Monday, March 18, 2013

The Second Amendment and the Fear of Standing Armies

Bernard Bailyn, a Colonial and Revolutionary War historian, wrote The Ideological Origins of the American Revolution, first published in 1967. 

From Wikipedia:

[Bailyn] is known for meticulous research and for interpretations that sometimes challenge the conventional wisdom, especially those dealing with the causes and effects of the American Revolution. In his most influential work, The Ideological Origins of the American Revolution, Bailyn exhibits through a thorough analysis of pre-Revolutionary political pamphlets that the colonists believed that the British intended to establish a tyrannical state that would abridge the historical rights of the colonists.

The referenced items in this post are taken from a compilation of essays regarding the Revolutionary war, The American Revolution: The Search for Meaning, edited by Richard Hooker.  This compilation includes an excerpt from Bailyn's book.

Consider the following through the lens of the Second Amendment to the Constitution:

A well regulated Militia, being necessary to the security of a free State, the right of the people to keep and bear Arms, shall not be infringed.

I will come back to this in the conclusion.

Bailyn presents as the primary concern for the revolutionaries as the concern of liberty as against power:

…the ultimate explanation of every political controversy was the disposition of power.

I have no idea if this is correct or not – it seems to me that when it comes to any subjective topic, and certainly to “revolution,” the term “every” is rarely applicable.  However, it is fair to assume that it was often true for many of the participants.  I approach this topic on this assumption.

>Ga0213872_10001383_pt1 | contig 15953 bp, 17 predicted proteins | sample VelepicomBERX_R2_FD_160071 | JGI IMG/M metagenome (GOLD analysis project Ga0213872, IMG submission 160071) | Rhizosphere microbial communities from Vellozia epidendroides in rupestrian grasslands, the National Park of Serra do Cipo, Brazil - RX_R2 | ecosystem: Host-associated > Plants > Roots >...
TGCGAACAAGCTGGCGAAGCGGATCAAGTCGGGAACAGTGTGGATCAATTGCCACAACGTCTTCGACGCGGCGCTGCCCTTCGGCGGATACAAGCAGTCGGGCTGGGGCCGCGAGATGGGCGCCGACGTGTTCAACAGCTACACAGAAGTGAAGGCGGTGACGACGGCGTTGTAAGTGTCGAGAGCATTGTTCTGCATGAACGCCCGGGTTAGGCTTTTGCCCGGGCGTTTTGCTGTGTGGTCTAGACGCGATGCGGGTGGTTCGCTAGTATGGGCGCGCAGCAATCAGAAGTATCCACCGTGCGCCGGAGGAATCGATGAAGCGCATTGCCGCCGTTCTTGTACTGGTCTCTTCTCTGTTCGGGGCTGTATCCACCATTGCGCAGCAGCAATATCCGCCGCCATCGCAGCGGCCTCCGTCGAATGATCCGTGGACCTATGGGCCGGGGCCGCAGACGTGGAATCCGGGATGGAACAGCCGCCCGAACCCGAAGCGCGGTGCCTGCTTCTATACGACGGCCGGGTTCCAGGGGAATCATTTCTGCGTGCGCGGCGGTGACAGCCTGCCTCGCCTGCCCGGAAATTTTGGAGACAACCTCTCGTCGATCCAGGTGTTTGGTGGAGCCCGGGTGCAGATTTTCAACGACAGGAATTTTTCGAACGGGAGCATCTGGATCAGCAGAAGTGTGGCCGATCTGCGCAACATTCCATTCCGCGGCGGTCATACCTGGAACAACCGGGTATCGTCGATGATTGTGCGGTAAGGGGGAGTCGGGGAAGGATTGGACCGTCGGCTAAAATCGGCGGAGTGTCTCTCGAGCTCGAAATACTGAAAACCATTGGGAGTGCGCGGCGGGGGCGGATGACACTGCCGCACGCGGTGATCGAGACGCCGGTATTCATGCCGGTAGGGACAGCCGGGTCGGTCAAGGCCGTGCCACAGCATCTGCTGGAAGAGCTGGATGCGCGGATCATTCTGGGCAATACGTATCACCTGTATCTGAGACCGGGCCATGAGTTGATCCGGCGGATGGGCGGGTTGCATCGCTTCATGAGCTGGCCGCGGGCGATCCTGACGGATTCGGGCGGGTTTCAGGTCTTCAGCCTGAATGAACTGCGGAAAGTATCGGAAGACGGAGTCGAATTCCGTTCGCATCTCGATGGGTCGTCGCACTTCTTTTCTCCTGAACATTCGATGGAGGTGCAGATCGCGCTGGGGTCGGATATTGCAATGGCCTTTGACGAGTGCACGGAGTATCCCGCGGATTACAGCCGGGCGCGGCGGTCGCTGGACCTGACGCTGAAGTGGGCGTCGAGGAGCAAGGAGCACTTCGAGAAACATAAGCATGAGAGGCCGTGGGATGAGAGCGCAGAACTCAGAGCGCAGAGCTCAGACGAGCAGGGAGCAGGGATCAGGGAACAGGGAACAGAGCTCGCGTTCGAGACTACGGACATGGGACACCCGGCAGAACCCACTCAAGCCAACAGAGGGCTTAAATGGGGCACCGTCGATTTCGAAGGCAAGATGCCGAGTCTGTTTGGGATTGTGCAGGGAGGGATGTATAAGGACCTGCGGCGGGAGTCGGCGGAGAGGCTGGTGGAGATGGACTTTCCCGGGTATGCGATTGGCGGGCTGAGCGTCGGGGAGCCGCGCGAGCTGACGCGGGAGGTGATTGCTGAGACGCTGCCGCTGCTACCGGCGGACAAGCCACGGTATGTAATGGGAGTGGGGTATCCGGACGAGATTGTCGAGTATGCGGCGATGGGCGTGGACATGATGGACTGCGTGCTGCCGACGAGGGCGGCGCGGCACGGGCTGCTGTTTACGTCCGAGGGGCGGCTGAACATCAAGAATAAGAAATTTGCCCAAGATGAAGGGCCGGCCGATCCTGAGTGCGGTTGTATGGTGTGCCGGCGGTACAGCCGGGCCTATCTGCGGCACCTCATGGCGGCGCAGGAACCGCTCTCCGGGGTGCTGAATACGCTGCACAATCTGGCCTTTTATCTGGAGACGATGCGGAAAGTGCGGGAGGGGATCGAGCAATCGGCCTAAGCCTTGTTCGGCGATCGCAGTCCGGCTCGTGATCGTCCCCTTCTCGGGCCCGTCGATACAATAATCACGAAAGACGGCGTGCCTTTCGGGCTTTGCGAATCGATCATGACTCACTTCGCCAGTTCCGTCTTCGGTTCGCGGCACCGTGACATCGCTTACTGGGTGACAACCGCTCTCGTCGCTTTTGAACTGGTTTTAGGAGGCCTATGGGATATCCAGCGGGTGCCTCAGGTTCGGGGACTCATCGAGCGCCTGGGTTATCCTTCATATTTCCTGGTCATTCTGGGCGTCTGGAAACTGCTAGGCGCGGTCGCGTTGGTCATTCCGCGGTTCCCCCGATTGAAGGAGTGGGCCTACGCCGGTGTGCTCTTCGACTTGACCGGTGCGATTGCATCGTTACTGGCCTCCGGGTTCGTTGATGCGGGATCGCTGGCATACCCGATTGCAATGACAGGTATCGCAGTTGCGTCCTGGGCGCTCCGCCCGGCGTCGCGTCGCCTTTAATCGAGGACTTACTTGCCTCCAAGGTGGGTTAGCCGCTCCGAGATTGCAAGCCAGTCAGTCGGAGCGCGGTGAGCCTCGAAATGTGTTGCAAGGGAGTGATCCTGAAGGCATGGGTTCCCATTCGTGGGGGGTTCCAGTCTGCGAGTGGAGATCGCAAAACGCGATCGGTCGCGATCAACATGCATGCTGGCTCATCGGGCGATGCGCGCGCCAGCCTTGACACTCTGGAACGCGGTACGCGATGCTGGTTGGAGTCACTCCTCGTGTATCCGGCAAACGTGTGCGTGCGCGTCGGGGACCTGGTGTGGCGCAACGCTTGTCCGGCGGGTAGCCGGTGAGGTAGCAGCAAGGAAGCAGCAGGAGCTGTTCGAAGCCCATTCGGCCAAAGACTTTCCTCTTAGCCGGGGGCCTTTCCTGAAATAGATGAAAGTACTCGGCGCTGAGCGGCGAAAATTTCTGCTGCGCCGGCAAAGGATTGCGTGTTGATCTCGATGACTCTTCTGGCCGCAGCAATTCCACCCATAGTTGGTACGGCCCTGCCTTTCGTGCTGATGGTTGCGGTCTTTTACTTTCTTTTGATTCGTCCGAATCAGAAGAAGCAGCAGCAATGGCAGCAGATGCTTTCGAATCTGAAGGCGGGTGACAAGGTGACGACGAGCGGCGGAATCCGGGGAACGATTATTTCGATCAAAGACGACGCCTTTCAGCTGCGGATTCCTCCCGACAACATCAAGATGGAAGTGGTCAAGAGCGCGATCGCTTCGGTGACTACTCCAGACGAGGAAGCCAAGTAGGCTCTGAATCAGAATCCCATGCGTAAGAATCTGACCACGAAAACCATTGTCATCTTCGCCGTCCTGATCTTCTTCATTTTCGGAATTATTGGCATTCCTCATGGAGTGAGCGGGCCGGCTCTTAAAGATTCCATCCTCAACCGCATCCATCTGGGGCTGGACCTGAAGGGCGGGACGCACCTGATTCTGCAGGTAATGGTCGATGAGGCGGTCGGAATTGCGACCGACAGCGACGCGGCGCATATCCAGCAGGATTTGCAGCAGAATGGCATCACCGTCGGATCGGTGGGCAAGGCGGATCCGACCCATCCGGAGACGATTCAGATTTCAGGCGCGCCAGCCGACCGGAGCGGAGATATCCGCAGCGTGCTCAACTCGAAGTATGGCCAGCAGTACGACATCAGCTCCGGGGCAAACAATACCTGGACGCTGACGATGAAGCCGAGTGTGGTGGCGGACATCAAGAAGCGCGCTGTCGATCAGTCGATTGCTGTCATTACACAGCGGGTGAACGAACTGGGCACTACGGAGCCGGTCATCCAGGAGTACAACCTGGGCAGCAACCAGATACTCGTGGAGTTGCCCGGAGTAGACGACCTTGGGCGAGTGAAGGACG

The term “power” doesn’t quite capture the sentiment, as Bailyn explains via the editorial struggles of John Adams:

The colonists had no doubt about what power was and about its central, dynamic role in any political system…the essence of what they meant by power was perhaps best revealed inadvertently by John Adams as he groped for words in drafting his Dissertation on the Canon and Feudal Law.  Twice choosing and then rejecting the word “power,” he finally selected as the specification of the thought he had in mind “dominion,” and in this association of words the whole generation concurred.  “Power” to them meant the dominion of some men over others, the human control of human life: ultimately force, compulsion.

1.       the power or right of governing and controlling; sovereign authority.
2.       rule; control; domination.

There was no doubt to the colonists that dominion, or power, meant force…:

Most commonly the discussion of power centered on its essential characteristic of aggressiveness….The image most commonly used was the act of trespassing.